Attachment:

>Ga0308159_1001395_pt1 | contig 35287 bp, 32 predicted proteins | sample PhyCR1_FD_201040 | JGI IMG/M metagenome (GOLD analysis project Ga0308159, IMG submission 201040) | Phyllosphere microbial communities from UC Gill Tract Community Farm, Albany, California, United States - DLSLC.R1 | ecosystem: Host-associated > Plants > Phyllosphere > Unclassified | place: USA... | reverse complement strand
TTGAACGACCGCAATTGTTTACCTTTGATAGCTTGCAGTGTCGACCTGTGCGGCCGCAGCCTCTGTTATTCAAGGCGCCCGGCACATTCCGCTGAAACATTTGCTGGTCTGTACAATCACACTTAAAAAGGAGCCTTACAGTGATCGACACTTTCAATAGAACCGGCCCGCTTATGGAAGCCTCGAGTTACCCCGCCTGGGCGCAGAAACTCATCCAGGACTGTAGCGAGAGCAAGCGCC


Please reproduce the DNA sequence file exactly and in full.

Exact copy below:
>Ga0308159_1001395_pt1 | contig 35287 bp, 32 predicted proteins | sample PhyCR1_FD_201040 | JGI IMG/M metagenome (GOLD analysis project Ga0308159, IMG submission 201040) | Phyllosphere microbial communities from UC Gill Tract Community Farm, Albany, California, United States - DLSLC.R1 | ecosystem: Host-associated > Plants > Phyllosphere > Unclassified | place: USA... | reverse complement strand
TTGAACGACCGCAATTGTTTACCTTTGATAGCTTGCAGTGTCGACCTGTGCGGCCGCAGCCTCTGTTATTCAAGGCGCCCGGCACATTCCGCTGAAACATTTGCTGGTCTGTACAATCACACTTAAAAAGGAGCCTTACAGTGATCGACACTTTCAATAGAACCGGCCCGCTTATGGAAGCCTCGAGTTACCCCGCCTGGGCGCAGAAACTCATCCAGGACTGTAGCGAGAGCAAGCGCC